Artists are using social media accounts as their resource to communicate with fans not only to keep them posted, updating their shops and gigs, and also to just check in with each other. How will social media directly affect the way we consume music-related work in the upcoming months? Just like High Waisted, whose sophomore release, Sick of Saying Sorry on May 22 via Lean To Records, could potentially be affected by the effects of Covid-19. “You have to ask yourself, “does my record release deserve to steal press time from a story on people dying from a pandemic?” Of course not!  But at the same time I wonder, “don’t people deserve to escape their anxiety by listening to new music, watching movies, reading poetry, and looking at art? Absolutely. This is the dilemma all independent artists are facing. I think it’s beautiful how much everyone has embraced social media to bridge the gap of loneliness and make sheltering in place an easier reality,” Jessica says. For the High Waisted frontwoman, flexibility is part of the nature of artists. “We’re doing our best to be sensitive to the seriousness of the situation and using our platform to help spread accurate information and encourage people to stay safe. I truly believe people need music, art, and happy escapes now more than ever.  I want to be part of that joy. And in a strange way, this has brought us so much closer to our friends, fans, and community. There’s no point in dwelling in the what-should-have-beens, it’s time to regroup and do our best to be of service to each other,” Louise Dye expressed. The sentiment of lost and anxiety still manages to crawl in, “I am equal parts of wanting to hide in my closet ugly crying, scream out my window with rage, keep pushing forward with dedication and to calmly reassure everyone (mostly myself) that it’s going to be okay,” continues Jessica, “I am heartbroken for the long term effect this is going to have on the music industry as we know it.” The band is working closely with their team, “but every day there’s more bad news. It’s hard to stay positive when so many people are hurting.  Everyone at Paste in NYC has been laid off. Many of the remaining national and regional papers, alt weeklies, and even big news papers are firing their entertainment staff. Freelancers can’t reach their editors because everyone is backlogged with cancellations and postponements. KROQ laid off their staff of 10+ years via phone calls. Many other major radio stations are following suit. In terms of how this will affect the tone and quantity of the media industry — unfortunately, I think fewer people will be doing more work and will be held to the same standards as before. This isn’t the record release I had planned, but the nature of an artist is to be flexible! I wish I could give everyone a hug. If you’re reading this, hug yourself for me,” shared Jessica.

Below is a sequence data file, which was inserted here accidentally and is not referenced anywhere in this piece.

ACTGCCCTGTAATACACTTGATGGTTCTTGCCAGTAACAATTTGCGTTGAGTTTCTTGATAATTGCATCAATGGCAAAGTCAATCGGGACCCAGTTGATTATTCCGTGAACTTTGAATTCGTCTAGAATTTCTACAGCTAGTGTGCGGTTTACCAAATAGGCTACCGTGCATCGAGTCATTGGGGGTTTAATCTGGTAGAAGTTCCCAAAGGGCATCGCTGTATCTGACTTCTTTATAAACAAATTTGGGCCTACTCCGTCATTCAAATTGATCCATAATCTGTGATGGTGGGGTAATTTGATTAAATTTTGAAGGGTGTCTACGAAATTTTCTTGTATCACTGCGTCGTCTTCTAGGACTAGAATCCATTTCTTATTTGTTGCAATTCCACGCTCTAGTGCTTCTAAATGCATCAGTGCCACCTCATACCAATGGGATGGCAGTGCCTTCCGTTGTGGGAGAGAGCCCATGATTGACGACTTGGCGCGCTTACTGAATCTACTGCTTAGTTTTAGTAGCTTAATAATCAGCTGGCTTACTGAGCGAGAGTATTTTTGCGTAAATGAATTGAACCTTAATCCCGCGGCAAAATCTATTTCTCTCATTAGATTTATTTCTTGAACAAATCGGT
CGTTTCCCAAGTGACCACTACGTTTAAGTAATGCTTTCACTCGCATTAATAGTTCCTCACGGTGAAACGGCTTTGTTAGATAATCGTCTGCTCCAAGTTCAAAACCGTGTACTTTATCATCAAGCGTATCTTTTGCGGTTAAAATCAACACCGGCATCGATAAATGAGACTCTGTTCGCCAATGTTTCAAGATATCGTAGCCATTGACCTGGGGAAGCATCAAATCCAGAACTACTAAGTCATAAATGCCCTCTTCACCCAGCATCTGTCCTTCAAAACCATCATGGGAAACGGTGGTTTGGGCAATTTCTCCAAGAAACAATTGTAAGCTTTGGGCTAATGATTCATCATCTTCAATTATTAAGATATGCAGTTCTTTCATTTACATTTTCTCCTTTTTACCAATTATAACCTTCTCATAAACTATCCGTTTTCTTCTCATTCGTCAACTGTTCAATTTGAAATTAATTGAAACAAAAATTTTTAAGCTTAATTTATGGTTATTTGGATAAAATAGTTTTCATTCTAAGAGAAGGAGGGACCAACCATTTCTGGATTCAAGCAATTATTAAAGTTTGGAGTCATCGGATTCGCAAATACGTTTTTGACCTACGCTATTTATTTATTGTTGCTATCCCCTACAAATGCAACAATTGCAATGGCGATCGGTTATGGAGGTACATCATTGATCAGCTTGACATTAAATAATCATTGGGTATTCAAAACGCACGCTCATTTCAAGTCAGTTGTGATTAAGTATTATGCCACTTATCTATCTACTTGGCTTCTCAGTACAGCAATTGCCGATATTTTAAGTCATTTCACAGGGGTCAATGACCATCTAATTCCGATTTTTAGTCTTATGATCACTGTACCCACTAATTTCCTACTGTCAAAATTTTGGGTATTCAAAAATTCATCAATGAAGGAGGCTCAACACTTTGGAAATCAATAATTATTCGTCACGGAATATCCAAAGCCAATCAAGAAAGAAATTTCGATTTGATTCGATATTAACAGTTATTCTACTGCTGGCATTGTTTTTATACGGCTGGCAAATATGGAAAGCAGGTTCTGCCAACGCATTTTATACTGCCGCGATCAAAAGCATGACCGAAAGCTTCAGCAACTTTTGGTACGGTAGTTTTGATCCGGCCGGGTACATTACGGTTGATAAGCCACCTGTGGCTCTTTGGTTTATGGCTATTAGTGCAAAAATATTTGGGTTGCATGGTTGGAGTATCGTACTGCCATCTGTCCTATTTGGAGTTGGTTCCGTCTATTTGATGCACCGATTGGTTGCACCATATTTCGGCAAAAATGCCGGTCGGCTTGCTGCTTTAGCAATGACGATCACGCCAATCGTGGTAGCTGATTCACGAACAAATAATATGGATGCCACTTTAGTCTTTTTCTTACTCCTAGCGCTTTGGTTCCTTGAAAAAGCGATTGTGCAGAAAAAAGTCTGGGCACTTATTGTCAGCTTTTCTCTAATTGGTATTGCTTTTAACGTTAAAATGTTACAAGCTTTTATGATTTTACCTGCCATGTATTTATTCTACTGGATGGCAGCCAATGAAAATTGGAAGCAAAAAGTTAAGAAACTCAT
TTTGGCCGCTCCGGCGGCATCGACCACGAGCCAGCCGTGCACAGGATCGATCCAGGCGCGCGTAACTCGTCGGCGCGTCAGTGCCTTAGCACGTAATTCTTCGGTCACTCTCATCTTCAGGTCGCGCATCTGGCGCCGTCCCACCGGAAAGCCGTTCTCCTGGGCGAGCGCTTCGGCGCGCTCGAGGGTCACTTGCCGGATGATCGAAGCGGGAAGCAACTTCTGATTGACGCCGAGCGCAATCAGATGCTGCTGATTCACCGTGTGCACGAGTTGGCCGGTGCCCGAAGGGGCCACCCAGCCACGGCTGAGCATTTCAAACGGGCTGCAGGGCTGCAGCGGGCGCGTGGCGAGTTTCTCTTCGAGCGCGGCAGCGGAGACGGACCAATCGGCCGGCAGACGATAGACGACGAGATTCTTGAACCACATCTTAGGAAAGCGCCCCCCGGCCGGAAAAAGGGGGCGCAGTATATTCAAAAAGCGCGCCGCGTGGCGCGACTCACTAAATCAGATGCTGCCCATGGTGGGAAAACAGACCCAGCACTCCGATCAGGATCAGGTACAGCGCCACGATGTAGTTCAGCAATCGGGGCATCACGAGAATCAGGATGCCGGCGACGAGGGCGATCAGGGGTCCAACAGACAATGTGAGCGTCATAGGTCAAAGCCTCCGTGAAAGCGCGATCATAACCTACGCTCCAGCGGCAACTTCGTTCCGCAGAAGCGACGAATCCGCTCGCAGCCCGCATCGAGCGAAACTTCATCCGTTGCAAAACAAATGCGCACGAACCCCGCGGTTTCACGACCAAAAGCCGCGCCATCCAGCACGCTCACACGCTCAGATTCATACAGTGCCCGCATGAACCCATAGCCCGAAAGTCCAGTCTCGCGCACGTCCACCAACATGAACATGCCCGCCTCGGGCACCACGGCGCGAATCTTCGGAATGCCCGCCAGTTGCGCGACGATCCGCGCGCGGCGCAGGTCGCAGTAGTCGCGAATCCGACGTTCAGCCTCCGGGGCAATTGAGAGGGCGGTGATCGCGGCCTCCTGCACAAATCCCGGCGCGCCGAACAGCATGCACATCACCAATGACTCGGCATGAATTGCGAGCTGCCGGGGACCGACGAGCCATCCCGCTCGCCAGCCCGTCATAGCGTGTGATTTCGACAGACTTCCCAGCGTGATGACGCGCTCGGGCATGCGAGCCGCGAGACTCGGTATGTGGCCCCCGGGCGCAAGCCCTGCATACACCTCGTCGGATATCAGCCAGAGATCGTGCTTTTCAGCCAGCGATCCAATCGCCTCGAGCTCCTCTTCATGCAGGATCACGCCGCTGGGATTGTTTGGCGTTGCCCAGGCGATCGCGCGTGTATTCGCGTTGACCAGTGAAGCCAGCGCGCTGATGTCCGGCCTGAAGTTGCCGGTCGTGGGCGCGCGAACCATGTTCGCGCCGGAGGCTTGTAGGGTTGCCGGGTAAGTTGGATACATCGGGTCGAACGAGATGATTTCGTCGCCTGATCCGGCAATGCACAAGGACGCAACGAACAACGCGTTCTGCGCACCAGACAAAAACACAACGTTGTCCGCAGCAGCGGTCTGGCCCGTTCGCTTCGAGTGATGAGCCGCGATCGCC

Nonetheless the impulse to create has inevitably generated an itch throughout various pages on Instagram, YouTube and Twitch. Mainstream and independent artists, record labels and others who have resourced to social media to stream live performances. A contact-free, but still emotional and communal approach to the live music experience.  The essence of art amidst destruction. To name a few, Left Bank Magazine hopped into the online festival streaming idea, encouraging viewers to make sure to “tip” artists performing during their set via Venmo, PayPal, or even ordering them food through Seamless. Their festival took place on the interwebs from March 17-20. Anything counted. Since artists participating were playing from the comfort of their lairs for free. Record label, Exploding in Sound created Exploding in Sound Live From Home, with band Pile, Stove and more. Courtney Barnett, Margaret Glaspy, Shannon Lay, Diet Cig and others have immersed themselves to explore the possibilities of streaming performances interacting with their fans directly. As we continue moving forward and everyday feels like the rest, independent artists will adapt and resurface, hopefully not to long from now.

As part of this article, we will be updating a document with links and articles that are relevant to the current health situation and how it is affecting not only independent musicians, but freelancers and artists in general. You can access the sheets document here: Alt Citizen x Covid-19. We have compiled a list of relief funds, and other financial assistance’s that are currently available to apply for. We’ve also included a page with information from individuals offering their professional services in a variety of options and price scale. If you’d like to include your services you can complete the following form: Local for Locals.


Full article over at Alt Citizen.